This year is the first year Georgia’s traditional drink will have its own day after Prime Minister Irakli Garibashvili proposed the idea in February at the presentation of the Wine Culture Research Project at Georgia’s National Museum.
From this year and looking ahead, Georgian Wine Day will be celebrated annually on October 4.
Garibashvili said Georgian wine had an international reputation and people around the world were impressed with the high quality and unique taste of Georgian wine.
"Georgian wine, made in special wine vats, astonishes the world and it is becoming more and more popular. It is not accidental that the Georgian wine [qvevri] was granted the status of cultural monument by UNESCO,” he said.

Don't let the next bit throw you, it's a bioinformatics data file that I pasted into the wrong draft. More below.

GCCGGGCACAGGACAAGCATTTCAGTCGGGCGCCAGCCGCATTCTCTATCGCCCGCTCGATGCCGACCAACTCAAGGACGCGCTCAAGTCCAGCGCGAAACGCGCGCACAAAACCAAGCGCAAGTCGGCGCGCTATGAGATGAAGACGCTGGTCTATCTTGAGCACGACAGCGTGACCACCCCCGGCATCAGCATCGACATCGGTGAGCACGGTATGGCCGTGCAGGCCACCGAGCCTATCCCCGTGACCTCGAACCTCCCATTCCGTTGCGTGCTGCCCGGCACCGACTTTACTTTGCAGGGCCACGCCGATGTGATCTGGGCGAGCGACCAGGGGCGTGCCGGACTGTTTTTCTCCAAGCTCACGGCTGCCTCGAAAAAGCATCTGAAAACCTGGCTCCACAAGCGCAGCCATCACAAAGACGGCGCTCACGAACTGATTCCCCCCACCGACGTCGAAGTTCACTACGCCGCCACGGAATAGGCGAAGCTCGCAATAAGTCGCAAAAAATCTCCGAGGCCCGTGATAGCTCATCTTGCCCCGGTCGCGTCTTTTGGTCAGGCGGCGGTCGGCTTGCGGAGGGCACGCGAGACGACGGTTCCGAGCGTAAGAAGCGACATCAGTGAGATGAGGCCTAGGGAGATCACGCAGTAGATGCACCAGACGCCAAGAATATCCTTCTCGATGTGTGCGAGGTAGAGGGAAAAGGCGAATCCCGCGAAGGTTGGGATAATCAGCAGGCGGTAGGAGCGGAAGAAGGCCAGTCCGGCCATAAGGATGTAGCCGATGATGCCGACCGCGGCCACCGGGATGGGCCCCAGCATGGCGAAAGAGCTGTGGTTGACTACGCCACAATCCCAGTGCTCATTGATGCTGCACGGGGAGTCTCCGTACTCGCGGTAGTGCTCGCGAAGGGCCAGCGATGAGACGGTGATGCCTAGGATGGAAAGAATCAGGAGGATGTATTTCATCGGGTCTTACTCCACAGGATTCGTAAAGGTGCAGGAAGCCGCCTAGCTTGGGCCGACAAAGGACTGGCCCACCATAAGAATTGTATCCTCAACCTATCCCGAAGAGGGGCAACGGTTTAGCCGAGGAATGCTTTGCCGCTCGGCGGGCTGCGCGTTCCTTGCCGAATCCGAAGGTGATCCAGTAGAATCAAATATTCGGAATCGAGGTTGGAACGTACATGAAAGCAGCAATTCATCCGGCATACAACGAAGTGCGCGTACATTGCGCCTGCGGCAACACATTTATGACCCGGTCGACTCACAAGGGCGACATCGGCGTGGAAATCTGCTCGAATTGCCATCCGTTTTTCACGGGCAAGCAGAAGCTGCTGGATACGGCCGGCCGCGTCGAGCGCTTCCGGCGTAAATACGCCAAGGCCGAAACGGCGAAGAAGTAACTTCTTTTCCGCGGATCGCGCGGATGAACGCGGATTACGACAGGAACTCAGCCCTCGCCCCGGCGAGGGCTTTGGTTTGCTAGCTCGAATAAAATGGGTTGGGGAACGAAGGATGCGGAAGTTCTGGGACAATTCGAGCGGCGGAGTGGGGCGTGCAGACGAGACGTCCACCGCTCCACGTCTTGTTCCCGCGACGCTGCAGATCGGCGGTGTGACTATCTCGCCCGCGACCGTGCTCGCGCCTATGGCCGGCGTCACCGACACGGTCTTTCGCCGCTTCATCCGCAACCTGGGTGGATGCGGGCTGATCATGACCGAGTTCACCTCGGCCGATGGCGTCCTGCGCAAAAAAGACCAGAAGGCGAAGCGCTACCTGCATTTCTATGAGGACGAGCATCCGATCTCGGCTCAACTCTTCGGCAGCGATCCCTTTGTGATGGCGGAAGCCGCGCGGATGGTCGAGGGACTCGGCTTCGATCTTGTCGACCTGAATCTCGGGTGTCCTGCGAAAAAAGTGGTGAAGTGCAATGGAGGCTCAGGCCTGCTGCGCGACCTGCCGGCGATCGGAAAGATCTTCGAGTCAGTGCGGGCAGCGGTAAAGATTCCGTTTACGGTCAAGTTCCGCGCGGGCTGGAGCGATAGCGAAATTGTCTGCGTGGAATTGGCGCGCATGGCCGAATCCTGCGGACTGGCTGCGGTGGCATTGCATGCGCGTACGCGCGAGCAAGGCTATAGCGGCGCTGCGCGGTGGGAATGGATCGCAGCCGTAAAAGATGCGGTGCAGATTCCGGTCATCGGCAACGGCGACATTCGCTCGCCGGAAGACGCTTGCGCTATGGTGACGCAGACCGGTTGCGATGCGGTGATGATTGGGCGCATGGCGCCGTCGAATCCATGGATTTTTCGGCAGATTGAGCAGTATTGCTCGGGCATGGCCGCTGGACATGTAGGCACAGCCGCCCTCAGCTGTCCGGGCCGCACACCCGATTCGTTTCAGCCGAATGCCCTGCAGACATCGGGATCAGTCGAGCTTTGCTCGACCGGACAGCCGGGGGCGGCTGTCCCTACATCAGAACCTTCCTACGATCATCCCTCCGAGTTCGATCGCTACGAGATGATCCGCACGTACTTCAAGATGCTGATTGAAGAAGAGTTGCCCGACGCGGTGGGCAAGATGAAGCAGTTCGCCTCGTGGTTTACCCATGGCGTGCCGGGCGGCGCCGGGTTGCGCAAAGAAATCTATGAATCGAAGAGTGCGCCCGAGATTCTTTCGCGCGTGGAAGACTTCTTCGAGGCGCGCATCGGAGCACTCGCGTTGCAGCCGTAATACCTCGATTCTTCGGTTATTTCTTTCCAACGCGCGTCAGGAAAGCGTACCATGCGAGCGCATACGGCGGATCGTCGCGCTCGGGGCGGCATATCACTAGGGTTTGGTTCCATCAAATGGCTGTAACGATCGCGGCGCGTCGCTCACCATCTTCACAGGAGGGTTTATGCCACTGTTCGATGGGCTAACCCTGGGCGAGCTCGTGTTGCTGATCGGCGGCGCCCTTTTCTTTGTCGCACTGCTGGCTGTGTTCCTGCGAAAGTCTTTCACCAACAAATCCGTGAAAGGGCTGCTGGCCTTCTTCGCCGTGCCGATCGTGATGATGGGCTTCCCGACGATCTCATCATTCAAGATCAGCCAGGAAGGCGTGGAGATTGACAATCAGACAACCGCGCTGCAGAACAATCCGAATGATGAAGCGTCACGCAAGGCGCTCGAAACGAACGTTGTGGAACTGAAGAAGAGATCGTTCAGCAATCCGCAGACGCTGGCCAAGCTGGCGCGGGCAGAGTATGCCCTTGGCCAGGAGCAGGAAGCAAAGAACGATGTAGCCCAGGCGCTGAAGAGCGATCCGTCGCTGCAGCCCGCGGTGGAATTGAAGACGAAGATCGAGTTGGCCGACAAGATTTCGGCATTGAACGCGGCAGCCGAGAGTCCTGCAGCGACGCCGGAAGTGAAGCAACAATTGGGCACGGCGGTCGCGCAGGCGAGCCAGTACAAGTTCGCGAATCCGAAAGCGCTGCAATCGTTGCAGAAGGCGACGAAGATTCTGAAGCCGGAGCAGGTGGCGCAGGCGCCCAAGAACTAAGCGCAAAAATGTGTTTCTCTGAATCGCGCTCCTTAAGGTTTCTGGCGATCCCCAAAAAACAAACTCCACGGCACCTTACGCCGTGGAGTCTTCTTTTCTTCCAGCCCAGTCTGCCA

Today, various events dedicated to Georgian Wine Day will be held in Kakheti, in eastern Georgia, which is the leading production area of national wine.
The festivities will be held at the Alaverdi Monastery Complex, where wine is also created. PM Garibashvili will go to Kakheti and visit Khareba winery and participate in a traditional grape harvest.
Georgia is one of the oldest wine regions in the world. The fertile valleys of the South Caucasus, which Georgia straddles, are believed by many archaeologists to be the source of the world's first cultivated grapevines and Neolithic wine production over 8,000 years ago.
The traditional Georgian style of winemaking using qvevri clay jars was listed on the UNESCO Intangible Cultural Heritage lists.
Georgia ranked second in grape production in the former Soviet Union behind Moldova, and Georgian wines have always been the most highly prized and sought after in the Soviet space.